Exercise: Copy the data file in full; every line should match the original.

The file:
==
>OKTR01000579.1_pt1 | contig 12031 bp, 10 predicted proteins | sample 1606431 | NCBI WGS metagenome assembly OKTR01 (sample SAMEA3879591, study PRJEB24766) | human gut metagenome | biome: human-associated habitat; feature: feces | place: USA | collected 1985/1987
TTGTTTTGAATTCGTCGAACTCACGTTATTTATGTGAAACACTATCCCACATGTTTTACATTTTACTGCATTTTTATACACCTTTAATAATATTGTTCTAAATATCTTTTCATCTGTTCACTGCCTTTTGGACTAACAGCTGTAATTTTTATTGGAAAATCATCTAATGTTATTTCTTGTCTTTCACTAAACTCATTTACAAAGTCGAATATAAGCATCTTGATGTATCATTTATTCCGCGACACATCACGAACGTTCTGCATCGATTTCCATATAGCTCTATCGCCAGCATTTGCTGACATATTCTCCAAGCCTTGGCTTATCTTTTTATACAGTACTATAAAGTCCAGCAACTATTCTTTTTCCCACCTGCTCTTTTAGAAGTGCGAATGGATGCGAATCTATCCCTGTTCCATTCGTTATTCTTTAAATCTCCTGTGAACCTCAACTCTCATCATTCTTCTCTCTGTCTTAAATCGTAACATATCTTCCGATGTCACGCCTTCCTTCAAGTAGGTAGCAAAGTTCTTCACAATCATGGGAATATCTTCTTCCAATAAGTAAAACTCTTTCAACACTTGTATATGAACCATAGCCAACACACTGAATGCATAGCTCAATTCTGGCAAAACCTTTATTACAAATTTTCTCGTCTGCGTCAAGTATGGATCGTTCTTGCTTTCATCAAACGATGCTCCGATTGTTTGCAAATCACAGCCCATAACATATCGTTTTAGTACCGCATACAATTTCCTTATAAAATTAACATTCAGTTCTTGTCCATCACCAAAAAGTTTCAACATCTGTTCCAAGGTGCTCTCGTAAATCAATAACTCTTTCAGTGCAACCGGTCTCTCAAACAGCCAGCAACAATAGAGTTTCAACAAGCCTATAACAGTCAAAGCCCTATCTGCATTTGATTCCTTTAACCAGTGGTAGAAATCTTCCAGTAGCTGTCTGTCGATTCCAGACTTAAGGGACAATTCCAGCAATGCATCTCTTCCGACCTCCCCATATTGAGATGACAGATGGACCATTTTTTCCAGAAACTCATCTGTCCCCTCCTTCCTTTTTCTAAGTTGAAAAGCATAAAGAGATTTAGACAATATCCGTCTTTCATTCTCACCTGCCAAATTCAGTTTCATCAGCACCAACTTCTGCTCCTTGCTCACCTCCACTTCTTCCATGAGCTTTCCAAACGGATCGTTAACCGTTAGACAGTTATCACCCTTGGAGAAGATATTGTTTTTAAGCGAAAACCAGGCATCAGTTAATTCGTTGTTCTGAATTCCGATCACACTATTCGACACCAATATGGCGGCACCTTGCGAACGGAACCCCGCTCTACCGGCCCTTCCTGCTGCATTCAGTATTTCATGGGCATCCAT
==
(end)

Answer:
>OKTR01000579.1_pt1 | contig 12031 bp, 10 predicted proteins | sample 1606431 | NCBI WGS metagenome assembly OKTR01 (sample SAMEA3879591, study PRJEB24766) | human gut metagenome | biome: human-associated habitat; feature: feces | place: USA | collected 1985/1987
TTGTTTTGAATTCGTCGAACTCACGTTATTTATGTGAAACACTATCCCACATGTTTTACATTTTACTGCATTTTTATACACCTTTAATAATATTGTTCTAAATATCTTTTCATCTGTTCACTGCCTTTTGGACTAACAGCTGTAATTTTTATTGGAAAATCATCTAATGTTATTTCTTGTCTTTCACTAAACTCATTTACAAAGTCGAATATAAGCATCTTGATGTATCATTTATTCCGCGACACATCACGAACGTTCTGCATCGATTTCCATATAGCTCTATCGCCAGCATTTGCTGACATATTCTCCAAGCCTTGGCTTATCTTTTTATACAGTACTATAAAGTCCAGCAACTATTCTTTTTCCCACCTGCTCTTTTAGAAGTGCGAATGGATGCGAATCTATCCCTGTTCCATTCGTTATTCTTTAAATCTCCTGTGAACCTCAACTCTCATCATTCTTCTCTCTGTCTTAAATCGTAACATATCTTCCGATGTCACGCCTTCCTTCAAGTAGGTAGCAAAGTTCTTCACAATCATGGGAATATCTTCTTCCAATAAGTAAAACTCTTTCAACACTTGTATATGAACCATAGCCAACACACTGAATGCATAGCTCAATTCTGGCAAAACCTTTATTACAAATTTTCTCGTCTGCGTCAAGTATGGATCGTTCTTGCTTTCATCAAACGATGCTCCGATTGTTTGCAAATCACAGCCCATAACATATCGTTTTAGTACCGCATACAATTTCCTTATAAAATTAACATTCAGTTCTTGTCCATCACCAAAAAGTTTCAACATCTGTTCCAAGGTGCTCTCGTAAATCAATAACTCTTTCAGTGCAACCGGTCTCTCAAACAGCCAGCAACAATAGAGTTTCAACAAGCCTATAACAGTCAAAGCCCTATCTGCATTTGATTCCTTTAACCAGTGGTAGAAATCTTCCAGTAGCTGTCTGTCGATTCCAGACTTAAGGGACAATTCCAGCAATGCATCTCTTCCGACCTCCCCATATTGAGATGACAGATGGACCATTTTTTCCAGAAACTCATCTGTCCCCTCCTTCCTTTTTCTAAGTTGAAAAGCATAAAGAGATTTAGACAATATCCGTCTTTCATTCTCACCTGCCAAATTCAGTTTCATCAGCACCAACTTCTGCTCCTTGCTCACCTCCACTTCTTCCATGAGCTTTCCAAACGGATCGTTAACCGTTAGACAGTTATCACCCTTGGAGAAGATATTGTTTTTAAGCGAAAACCAGGCATCAGTTAATTCGTTGTTCTGAATTCCGATCACACTATTCGACACCAATATGGCGGCACCTTGCGAACGGAACCCCGCTCTACCGGCCCTTCCTGCTGCATTCAGTATTTCATGGGCATCCAT